Republican Jim Moody in a West Toledo stop promised to be more aggressive in collecting unpaid income taxes. 'There's absolutely zero doubt in my mind we can't get at least $10 million,' he said.
Toledo's mayoral race featured more razor-sharp rhetoric and promises about budgetary items at stops in West Toledo Friday, with one candidate vowing to collect a greater percentage of unpaid city income taxes and another promising he would end the controversial - though legal - practice of simultaneously drawing government pensions and government salaries, known as double-dipping.
•Republican Jim Moody claimed to have a $10 million panacea for the city's shortfall: collecting unpaid income taxes.
From the parking lot of the city's northwest district police station, Mr. Moody said the city wouldn't be in such dire straits if it had been more aggressive about collecting some $25 million of outstanding tax revenue.
He promised to get at least $10 million of it collected if elected, a sum that he said would be more than enough to rehire laid-off police officers and provide the city with a greater sense of public safety.
"There's absolutely zero doubt in my mind we can't get at least $10 million," Mr. Moody said. "Yes, many of us have fallen on hard times. But I really don't have a problem going after cheats and liars."
D. Michael Collins, a Toledo city councilman running for mayor, said Mr. Moody's views echo those that he submitted to Mayor Carty
Finkbeiner's administration in a Feb. 19 letter.
"We haven't pursued it hard enough," agreed Mike Bell, referring to the outstanding tax revenue. Mr. Bell is a former Toledo fire chief and state fire marshal running as an independent.
Democrat Keith Wilkowski, who leads the field in fund-raising, could not be reached for comment.
•Democrat Ben Konop vowed that he would do away with all double-dipping.
From the patio of Handel's Homemade Ice Cream & Yogurt on Secor Road south of Alexis Road, he said it is "immoral" to double-dip taxpayers for anything. He jokingly encouraged people to get two scoops from their favorite ice cream parlor, though.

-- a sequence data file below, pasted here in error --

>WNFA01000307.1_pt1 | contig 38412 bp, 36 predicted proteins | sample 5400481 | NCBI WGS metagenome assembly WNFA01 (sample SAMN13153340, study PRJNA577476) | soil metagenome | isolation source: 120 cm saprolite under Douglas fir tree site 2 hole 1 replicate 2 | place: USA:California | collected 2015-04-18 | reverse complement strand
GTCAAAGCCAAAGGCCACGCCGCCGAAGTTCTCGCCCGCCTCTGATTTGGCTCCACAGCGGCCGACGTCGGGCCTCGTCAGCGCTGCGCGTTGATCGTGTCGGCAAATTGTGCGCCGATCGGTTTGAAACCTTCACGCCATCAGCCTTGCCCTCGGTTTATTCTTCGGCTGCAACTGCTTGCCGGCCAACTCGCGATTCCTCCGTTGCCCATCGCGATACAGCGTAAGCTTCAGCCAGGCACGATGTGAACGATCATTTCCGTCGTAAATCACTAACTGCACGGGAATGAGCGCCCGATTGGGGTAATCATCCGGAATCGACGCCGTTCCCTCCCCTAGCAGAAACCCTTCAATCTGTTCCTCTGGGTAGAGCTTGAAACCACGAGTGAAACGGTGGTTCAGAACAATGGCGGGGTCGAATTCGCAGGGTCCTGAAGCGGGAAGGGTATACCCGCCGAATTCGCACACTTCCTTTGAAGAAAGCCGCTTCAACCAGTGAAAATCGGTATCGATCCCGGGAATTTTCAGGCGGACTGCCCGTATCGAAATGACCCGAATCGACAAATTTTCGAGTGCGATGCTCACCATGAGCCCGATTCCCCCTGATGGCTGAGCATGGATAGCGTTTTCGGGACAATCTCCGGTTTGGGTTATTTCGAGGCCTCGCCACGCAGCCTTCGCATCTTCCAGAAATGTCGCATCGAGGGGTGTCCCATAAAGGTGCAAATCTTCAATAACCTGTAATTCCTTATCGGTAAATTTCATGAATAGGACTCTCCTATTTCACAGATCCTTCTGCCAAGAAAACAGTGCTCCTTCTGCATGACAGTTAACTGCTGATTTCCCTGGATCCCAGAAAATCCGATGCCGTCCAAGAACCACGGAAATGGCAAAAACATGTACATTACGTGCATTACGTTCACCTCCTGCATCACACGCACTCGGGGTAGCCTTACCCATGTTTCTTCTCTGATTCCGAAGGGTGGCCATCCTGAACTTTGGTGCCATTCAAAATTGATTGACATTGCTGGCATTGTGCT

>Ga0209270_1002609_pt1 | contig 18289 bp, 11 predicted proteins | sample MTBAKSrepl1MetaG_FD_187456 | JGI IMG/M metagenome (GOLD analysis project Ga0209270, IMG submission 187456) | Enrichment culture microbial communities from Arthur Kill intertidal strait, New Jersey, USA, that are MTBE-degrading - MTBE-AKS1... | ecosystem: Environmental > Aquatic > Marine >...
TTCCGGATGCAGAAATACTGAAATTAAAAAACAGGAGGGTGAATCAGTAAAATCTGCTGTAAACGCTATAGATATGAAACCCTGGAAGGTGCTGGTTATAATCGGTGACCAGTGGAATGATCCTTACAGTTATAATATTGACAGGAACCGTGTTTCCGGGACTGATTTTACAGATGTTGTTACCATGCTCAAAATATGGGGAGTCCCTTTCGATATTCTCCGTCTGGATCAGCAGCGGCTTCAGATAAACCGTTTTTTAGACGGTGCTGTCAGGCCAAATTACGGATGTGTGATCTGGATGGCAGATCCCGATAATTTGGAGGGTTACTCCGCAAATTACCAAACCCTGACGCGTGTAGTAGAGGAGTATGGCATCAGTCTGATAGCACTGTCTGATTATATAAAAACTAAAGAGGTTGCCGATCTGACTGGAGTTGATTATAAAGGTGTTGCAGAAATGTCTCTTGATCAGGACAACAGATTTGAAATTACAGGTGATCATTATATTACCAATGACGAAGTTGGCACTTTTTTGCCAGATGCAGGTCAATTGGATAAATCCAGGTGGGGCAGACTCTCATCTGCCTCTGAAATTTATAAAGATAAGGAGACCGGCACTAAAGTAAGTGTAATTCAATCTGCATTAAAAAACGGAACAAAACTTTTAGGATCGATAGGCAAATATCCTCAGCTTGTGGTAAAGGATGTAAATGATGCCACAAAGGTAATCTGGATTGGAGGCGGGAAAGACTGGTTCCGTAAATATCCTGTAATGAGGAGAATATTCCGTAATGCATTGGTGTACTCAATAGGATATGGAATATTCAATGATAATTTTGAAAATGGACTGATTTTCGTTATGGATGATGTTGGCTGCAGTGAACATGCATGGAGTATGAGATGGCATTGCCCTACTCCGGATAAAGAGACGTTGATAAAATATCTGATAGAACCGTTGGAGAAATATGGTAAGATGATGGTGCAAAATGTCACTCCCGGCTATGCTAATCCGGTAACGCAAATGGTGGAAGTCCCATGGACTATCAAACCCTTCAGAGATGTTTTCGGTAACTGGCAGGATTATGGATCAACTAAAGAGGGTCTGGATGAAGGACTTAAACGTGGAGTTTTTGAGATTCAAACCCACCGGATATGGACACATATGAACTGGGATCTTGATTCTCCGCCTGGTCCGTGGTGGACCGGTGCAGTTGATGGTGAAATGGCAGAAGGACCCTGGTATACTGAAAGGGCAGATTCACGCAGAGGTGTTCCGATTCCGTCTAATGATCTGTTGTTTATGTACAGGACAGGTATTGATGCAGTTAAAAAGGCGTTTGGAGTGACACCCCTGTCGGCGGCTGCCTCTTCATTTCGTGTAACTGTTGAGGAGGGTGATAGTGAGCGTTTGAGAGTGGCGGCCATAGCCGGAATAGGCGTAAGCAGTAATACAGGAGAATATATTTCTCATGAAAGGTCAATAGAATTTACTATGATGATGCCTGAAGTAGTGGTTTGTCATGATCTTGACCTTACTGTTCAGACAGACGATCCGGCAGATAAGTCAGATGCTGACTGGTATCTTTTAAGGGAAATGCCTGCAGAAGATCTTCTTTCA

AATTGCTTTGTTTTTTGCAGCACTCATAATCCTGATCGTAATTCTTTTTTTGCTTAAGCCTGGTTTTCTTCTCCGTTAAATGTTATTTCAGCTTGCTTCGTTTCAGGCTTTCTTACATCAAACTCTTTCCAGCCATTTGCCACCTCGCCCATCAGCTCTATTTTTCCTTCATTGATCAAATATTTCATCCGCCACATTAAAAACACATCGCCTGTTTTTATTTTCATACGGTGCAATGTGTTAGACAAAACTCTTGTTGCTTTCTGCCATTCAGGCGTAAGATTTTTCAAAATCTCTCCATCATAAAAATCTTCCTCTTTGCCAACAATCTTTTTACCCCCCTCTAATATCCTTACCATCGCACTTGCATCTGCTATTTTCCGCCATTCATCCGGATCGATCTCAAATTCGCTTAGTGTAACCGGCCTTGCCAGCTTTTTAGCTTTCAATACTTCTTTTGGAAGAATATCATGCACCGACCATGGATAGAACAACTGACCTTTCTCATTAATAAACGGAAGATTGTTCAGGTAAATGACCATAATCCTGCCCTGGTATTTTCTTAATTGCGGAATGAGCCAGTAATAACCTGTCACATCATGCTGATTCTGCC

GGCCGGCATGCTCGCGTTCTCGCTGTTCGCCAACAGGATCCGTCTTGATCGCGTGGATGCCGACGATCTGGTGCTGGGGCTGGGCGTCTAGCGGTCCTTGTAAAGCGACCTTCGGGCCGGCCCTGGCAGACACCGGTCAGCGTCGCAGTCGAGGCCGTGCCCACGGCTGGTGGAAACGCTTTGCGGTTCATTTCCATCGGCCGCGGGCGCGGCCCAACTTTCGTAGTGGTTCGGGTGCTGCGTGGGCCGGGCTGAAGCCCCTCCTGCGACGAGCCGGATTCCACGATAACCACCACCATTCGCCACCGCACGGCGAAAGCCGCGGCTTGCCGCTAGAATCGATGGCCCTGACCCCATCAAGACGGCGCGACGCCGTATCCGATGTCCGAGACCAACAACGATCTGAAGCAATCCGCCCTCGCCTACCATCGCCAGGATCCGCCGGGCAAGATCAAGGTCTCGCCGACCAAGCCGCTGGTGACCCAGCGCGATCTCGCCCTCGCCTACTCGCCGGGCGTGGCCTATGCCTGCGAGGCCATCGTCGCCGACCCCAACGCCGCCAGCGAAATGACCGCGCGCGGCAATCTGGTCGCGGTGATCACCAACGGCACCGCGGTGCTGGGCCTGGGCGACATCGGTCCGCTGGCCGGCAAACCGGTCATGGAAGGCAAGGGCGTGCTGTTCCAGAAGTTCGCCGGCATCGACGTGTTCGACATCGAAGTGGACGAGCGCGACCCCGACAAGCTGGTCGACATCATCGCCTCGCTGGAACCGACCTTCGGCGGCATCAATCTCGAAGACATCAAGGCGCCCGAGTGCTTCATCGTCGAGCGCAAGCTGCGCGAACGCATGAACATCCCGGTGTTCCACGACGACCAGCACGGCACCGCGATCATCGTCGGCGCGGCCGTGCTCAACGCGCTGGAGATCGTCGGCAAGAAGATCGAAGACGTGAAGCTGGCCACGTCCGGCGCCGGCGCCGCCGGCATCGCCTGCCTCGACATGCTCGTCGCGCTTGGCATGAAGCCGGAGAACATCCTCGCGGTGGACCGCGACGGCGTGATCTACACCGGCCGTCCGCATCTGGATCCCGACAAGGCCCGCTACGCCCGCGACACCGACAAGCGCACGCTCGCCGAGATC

Double-dipping is such a hot-button issue to some people that it was believed to have cost Mr. Konop's aunt, former Lucas County Commissioner Sandy Isenberg, her shot at re-election in 2002.
Ms. Isenberg had publicly toyed with collecting her pension on top of her salary if she were re-elected. She ultimately vowed not to do that following a public outcry, but she was defeated by Republican challenger Maggie Thurber.
Mr. Konop said his aunt's ordeal did not factor into his decision to make double-dipping a campaign issue after it came up during a candidates' debate on Thursday night.
"Obviously, I'm related to her and love her as my aunt," he said. "I'm definitely my own person when it comes to making decisions. She's a great aunt. She's a great role model."
He said he has taken a harder line against double-dipping than the other candidates because he supports a new way of doing things.
Double-dipping "blocks the ability of young people who want to get into public service," Mr. Konop said.
Mr. Konop cited Mr. Collins and Mr. Bell as two mayoral candidates who "are already receiving city pensions and would be double-dipping if elected."
Mr. Collins, a former police officer, said he discourages double-dipping except in rare instances in which the city could benefit from the expertise of a retired employee.
"My general rule is the retired will stay retired and will not come back to the same job," he said.
Mr. Bell said it's all a matter of what job candidates bring to the table.
"The bottom line is you want the best person in the position," Mr. Bell said. "We just want to know they have the best skills to turn this city around."
Mr. Wilkowski said during Thursday night's debate that he has no public pension. He didn't directly say whether double-dipping would be a factor in his hiring, but promised to go after "new ideas and new blood."
Mr. Moody said during that same forum he would base hiring on a person's merits, not whether the person was already getting a pension.
The candidates are vying for spots in the Nov. 3 general election. The top two in the Sept. 15 primary will advance.
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